Interesting comparison but I think it runs into several things that are not controlled for, making the cause and effect linkage a little difficult. For example, the majority of Dell’s revenue and business is providing hardware and services to other businesses. Our consumer market business is smaller and not as broad a product offering as HP (think cameras for example). Therefore, google search numbers could be skewed by this fact, in addition to the overall size of the HP business compared to Dell. Dell’s roots are in business-to-business markets, not consumer.

    With respect to your hypothesis, I know of one or two situations where we lent a hand to bloggers having trouble with their HP machines and the individuals became Dell customers; you can search and find previously unhappy Dell customers who remained Dell customers because of our efforts; and, their are various individual stories on the web of people buying Dell because of our involvement in social media. However, that doesn’t put together the macro hypothesis you are looking for, I suspect.

    Chris, just to clarify we do not respond to blog comments with email, we are listening activley to people using social media and join conversations if we think we can bring value and contribute. I think the commentary % you are referencing is that when we started our engagement with bloggers we found that 49% of the conversations were negative and a year later that was down to the low 20% range.

    Hope that helps

  6. David Jones says:

    Ed, I applaud you for taking some sort of analytical look at this stuff vs. just all the “join the conversation” wankery that goes on. While I’m no MBA, I’m not going to disagree with any of the points made by the commenters before me, but I will point out that if these graphs went in Dell’s favour, there’d be a whole bunch of people who’d use those lines as a proxy for social media success.

  7. wmzpc says:

    HI Ed,

    Curious to know what your opinion on this topic is now.

    BTW, wrt. your analysis, looking at search volume only as a measure of awareness for a brand is not kosher.

    Search volume is an indication of the gap between supply of quality information and demand from consumers. Therefore #of blog mentions and “influence” is the better measure I don’t have a measure for that yet.

    Thanks,
    PC

  8. ried says:

    I don’t get it. Everyone seems to think this is the next frontier of marketing. Perhaps it just hasn’t evolved. I’m fairly plugged in to a number of social apps, programs, blogs, pages and I don’t see any results. Sure, you can make money telling and charging clients they need this and that, but does it increase their business? Not as far as I can tell.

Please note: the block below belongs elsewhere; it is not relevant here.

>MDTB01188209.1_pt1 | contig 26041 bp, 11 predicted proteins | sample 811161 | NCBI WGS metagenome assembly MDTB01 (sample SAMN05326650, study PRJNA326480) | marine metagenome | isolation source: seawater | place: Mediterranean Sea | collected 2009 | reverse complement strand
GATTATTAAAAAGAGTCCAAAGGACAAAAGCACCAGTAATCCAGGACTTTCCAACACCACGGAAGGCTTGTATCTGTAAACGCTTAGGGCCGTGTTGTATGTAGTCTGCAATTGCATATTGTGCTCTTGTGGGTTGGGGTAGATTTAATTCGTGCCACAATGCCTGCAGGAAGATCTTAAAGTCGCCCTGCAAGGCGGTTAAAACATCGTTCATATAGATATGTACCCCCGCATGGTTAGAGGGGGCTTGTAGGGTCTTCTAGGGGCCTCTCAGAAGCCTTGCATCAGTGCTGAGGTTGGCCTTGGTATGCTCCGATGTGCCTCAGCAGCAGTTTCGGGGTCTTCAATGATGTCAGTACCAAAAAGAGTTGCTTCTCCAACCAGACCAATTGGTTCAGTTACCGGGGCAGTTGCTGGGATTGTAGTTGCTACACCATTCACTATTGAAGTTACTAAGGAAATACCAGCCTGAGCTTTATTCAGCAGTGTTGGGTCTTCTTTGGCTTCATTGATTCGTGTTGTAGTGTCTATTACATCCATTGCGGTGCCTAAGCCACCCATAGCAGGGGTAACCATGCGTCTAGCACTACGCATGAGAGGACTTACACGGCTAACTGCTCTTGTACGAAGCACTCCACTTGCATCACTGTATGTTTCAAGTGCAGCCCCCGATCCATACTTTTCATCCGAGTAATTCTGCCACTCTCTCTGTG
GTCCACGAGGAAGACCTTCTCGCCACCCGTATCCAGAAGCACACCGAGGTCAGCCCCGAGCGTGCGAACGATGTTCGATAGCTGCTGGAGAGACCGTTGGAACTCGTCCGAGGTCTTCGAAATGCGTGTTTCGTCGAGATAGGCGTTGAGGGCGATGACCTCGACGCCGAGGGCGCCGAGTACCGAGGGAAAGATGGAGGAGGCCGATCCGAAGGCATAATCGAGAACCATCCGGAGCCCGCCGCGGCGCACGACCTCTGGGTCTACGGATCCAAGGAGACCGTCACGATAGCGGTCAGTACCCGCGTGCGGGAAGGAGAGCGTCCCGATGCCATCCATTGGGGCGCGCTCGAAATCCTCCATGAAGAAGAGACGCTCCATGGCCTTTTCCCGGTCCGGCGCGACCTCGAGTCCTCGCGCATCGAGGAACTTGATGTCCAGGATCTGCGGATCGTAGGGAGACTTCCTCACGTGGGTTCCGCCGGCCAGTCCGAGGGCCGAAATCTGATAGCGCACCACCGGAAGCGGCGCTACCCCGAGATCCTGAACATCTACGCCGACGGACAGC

9. Forrest says:

    I’m not surprised by this study, though a year old now. I think the case is valid in certain aspects, while ignoring other important factors. If you’re trying to answer whether it really works or not, the answer is it does… but very rarely.

    Social media marketing has it’s place, with the right MEDIA. My guess would be that Dell did not use social media in the “proper” way. Social media is best used virally… and for it to be viral, you better make it something that many people want to share. The best examples of what works is an entertaining video, or a fun game, while still promoting your site or product. I don’t recall Dell coming out with anything funny or fun for that matter, which would prompt me to share.

    Think of it like a great joke you want to tell your friends. The MEDIA is the joke, and if its good, you are likely to share (if you remember it). Likewise however, say the MEDIA is a new pair of running shoes, are you likely to be excited to share with all your friends like a good joke? Probably not. I can’t remember the last time I talked about my running shoes.

    Another everyday example most of us can relate to… I’d be willing to bet one of the most popular EMAILS to share with/forward to your friends is a funny one. How often do you open a business solicitation email (called junk for a reason) and forward it on with high praise?

    Getting back to my point. WHAT MEDIA ARE YOU USING TO PROMOTE YOURSELF/PRODUCT. There are two aspects to the words social media. SOCIAL and MEDIA. SOCIAL is easy if you have the right MEDIA. If you don’t then don’t waste your time.

    I think at the end of the day when it comes to social media advertising, it’s like any other advertising medium… tv, radio, print, etc. They all have their place, and some work better for certain industries or products than others. There is just simply too much hype over the social media markets right now… but eventually all bubbles pop. Spending too much time in this market in your business could be like spending too much money on a home… and we all know where that can lead.

  10. […] Social Media Marketing Even Work? Redux A couple of years back I posted a side-by-side comparison of DELL vs. HP’s stock prices to see if social media marketing was any indicator of success. My thesis  was that if social media […]